Teaching children from a young age to eat a low-fat diet can be effective - even as they reach their teens and begin eating more meals away from home, according to a new study done in Finland.
The study found that children who were taught to focus on healthy fats - those found in fish, nuts, seeds and oils from plants - had slightly lower cholesterol levels compared to those who ate an unrestricted diet.
The researchers have been following the 1 062 children since the age of seven months. About half of the children and their families were counselled to shift fat intake from animal-based saturated fats to healthier unsaturated fats. The rest did not get specific diet advice. The new study reported the results on the children at age 14.
Childhood lifestyle choices
Dr Harri Niinikoski, lead author of the study done at the University of Turku in Finland, said children begin forming their eating and lifestyle habits in childhood.
"We think that this lifestyle change can be started early," he said.
Researchers also note that fears that a low intake of saturated fat might influence growth and brain development in young children are unfounded. At the age of 14, there were no differences between the groups in terms of height or weight, they found. An earlier study of the groups found no differences in brain development at age five.
Early intervention is key
Dr Sarah Blumenschein, a paediatric cardiologist with the University of Texas Southwestern Medical Centre, said the study shows that early intervention is the key to maintaining a healthy lifestyle.
"The earlier you intervene, the more likely you are going to be successful," she said.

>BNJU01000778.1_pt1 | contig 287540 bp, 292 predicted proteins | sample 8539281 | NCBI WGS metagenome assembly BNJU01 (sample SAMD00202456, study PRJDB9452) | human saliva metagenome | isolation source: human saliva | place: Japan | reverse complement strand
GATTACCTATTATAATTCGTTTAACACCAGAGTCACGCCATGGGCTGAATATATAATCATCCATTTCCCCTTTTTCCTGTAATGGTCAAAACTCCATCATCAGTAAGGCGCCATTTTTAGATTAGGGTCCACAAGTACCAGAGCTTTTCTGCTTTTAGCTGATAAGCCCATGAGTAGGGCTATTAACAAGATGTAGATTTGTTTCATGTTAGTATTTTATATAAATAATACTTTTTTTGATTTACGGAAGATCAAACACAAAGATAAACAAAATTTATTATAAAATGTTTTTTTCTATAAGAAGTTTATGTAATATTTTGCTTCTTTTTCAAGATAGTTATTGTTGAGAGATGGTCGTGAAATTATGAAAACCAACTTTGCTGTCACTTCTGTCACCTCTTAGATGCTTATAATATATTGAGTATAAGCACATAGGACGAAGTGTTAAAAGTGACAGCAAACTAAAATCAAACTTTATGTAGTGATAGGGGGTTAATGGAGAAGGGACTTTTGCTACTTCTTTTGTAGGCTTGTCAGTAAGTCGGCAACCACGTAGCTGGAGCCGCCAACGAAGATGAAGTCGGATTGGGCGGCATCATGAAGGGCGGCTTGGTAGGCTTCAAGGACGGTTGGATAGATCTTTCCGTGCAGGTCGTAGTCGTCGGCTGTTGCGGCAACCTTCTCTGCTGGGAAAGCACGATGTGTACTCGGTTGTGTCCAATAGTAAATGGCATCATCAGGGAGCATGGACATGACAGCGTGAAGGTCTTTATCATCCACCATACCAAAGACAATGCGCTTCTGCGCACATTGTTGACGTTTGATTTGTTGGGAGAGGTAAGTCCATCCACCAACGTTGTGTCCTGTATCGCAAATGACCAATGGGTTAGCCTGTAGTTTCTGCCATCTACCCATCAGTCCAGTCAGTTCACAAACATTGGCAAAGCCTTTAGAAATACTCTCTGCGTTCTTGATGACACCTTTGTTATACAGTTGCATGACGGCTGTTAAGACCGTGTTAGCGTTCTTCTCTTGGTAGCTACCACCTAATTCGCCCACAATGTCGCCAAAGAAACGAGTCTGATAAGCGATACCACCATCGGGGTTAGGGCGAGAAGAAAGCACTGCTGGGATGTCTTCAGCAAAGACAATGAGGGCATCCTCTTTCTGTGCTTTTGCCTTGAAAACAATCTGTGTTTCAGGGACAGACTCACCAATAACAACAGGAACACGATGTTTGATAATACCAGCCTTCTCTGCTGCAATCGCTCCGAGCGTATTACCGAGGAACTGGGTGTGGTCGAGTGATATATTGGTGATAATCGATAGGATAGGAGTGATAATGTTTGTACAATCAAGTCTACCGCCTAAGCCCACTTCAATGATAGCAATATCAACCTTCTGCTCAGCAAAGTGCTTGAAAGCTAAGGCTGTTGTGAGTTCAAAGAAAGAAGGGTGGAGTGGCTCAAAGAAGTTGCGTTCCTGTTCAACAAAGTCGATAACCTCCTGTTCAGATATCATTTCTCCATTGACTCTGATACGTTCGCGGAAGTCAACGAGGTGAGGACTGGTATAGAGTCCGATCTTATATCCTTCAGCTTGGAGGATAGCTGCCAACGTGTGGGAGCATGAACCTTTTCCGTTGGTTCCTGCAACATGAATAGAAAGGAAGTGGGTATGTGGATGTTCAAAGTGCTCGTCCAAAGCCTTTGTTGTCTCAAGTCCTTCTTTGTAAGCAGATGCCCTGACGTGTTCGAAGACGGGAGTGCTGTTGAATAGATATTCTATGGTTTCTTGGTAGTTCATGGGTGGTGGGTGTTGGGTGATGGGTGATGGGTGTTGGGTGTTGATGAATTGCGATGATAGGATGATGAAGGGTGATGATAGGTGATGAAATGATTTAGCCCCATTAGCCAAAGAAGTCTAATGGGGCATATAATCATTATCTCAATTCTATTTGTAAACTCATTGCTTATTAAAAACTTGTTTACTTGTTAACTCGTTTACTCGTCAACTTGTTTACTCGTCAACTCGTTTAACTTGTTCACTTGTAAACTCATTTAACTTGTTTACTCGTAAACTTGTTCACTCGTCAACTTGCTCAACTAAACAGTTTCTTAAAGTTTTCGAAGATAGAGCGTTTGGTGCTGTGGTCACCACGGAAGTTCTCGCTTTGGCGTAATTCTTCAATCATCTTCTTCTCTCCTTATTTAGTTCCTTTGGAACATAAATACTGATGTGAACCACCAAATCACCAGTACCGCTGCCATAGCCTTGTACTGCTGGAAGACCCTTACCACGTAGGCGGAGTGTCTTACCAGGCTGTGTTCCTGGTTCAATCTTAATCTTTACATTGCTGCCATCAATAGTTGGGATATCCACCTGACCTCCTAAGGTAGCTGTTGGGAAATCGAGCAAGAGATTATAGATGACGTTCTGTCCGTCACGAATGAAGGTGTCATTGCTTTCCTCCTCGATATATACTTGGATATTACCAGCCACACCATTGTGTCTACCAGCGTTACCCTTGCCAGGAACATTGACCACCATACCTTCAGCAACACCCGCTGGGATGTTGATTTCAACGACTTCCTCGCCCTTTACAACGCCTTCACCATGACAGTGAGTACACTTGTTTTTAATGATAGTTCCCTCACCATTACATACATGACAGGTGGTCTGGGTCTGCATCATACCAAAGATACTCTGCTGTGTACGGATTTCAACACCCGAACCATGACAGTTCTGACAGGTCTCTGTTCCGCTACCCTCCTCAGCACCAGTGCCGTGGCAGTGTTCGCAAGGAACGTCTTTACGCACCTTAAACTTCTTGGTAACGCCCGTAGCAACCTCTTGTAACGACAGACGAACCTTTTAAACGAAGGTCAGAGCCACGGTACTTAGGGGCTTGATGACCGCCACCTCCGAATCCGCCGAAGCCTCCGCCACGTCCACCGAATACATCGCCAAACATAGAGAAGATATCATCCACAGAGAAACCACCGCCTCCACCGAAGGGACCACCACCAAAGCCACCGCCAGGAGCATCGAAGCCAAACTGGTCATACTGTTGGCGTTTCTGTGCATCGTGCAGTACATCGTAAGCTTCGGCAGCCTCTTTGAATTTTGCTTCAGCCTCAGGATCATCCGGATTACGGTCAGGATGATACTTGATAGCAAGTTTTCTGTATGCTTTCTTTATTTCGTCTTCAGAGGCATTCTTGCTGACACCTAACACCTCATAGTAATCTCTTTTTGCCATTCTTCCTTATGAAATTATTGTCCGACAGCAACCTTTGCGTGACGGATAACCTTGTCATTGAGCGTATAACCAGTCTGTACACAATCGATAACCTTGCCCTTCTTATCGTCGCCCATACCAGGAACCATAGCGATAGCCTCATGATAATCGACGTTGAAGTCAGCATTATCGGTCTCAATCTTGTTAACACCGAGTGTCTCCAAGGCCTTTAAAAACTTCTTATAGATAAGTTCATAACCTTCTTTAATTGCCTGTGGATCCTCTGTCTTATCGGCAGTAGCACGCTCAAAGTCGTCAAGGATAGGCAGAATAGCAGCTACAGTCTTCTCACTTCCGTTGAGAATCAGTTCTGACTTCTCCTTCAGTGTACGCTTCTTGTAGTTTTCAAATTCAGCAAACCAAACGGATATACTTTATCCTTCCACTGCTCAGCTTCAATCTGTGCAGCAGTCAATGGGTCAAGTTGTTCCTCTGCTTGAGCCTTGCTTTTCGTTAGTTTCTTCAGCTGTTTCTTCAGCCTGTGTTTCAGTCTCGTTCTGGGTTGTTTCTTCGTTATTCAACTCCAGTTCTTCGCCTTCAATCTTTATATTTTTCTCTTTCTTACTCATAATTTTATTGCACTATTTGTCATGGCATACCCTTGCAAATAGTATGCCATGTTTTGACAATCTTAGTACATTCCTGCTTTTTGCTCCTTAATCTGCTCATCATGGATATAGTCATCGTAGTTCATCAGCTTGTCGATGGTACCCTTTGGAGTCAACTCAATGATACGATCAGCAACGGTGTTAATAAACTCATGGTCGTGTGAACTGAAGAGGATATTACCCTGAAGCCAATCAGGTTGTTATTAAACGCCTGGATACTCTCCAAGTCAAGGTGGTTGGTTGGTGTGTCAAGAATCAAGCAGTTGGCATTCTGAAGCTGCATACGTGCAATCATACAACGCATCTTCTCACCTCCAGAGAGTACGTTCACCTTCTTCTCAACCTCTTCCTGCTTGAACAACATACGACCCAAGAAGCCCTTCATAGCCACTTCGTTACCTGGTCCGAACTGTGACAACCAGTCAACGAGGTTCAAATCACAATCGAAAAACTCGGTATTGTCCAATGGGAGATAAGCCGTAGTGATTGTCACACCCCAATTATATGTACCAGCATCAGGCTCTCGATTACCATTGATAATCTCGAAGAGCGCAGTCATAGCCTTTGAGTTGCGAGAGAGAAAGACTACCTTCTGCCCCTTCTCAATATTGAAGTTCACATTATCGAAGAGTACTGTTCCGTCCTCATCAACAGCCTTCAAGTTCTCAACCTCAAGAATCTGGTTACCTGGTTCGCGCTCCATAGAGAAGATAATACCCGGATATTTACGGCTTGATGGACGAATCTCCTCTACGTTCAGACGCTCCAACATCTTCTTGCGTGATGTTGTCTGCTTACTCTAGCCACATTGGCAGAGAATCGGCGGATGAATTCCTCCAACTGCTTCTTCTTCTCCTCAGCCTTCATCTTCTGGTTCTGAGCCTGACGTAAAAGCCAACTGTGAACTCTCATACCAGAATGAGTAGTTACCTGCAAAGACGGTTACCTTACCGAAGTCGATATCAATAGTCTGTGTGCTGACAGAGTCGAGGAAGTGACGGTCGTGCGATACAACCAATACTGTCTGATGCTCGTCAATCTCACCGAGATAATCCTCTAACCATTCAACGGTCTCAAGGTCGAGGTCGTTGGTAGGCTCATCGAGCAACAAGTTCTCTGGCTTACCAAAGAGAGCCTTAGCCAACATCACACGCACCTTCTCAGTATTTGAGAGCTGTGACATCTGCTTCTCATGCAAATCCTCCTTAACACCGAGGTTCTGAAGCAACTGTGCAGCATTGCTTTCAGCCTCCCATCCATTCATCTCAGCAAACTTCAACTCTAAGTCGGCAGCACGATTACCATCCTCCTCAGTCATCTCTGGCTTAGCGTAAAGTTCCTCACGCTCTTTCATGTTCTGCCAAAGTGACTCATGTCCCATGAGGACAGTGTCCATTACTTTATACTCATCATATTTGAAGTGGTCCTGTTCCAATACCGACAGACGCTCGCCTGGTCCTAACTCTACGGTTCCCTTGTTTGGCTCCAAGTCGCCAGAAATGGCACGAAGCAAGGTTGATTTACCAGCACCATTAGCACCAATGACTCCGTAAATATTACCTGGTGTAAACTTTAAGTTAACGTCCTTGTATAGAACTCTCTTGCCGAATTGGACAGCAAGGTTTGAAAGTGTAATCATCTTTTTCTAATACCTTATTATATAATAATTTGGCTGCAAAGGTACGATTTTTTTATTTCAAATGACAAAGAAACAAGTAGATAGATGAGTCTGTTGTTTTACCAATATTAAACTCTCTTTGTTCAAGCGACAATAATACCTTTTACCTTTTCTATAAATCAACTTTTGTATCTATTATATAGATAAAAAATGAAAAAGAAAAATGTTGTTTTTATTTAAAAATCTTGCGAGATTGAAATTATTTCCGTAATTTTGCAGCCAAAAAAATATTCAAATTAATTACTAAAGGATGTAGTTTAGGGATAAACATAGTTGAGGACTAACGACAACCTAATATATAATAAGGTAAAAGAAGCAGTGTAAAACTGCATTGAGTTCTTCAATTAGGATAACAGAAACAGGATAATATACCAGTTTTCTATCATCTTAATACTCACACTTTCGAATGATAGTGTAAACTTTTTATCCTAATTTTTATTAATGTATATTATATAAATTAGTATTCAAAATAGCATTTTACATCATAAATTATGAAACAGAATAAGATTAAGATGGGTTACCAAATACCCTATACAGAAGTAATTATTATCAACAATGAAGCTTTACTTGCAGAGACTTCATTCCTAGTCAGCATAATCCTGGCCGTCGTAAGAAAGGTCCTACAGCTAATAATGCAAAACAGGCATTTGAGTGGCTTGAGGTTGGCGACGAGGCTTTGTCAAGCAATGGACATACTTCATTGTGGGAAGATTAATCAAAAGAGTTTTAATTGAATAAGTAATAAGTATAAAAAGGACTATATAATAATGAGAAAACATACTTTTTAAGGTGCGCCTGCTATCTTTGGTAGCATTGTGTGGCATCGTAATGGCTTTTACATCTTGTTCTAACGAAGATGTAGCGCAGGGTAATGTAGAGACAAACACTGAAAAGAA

For the children in the diet-counselling group, families were told to give them skim milk from age one, keep daily cholesterol intake at less than 200mg and aim for a fat intake of 30 to 35 percent of their daily calories.
By the age of seven, the diet information was aimed more toward the children instead of their parents.
Food journals were kept for several days each year to monitor the child's diet. The study, published in online editions of the American Heart Association journal Circulation, showed that the counselled kids had a diet lower in total fat and saturated fat and higher in protein and carbohydrates than the comparison group.
"Our results about the cholesterol values tell the same story, so it must be coming from the diet," he said.
While the group that received specific dietary counselling had lower cholesterol readings than the other group, the difference was statistically significant for boys but not for girls - a difference of about five percent in boys and two to four percent in girls depending on age, Niinikoski said. He said that the reasons for the difference between boys and girls was not studied, but it might have to do with hormonal differences or exercise habits. - (Jamie Stengle/SAPA/AP)
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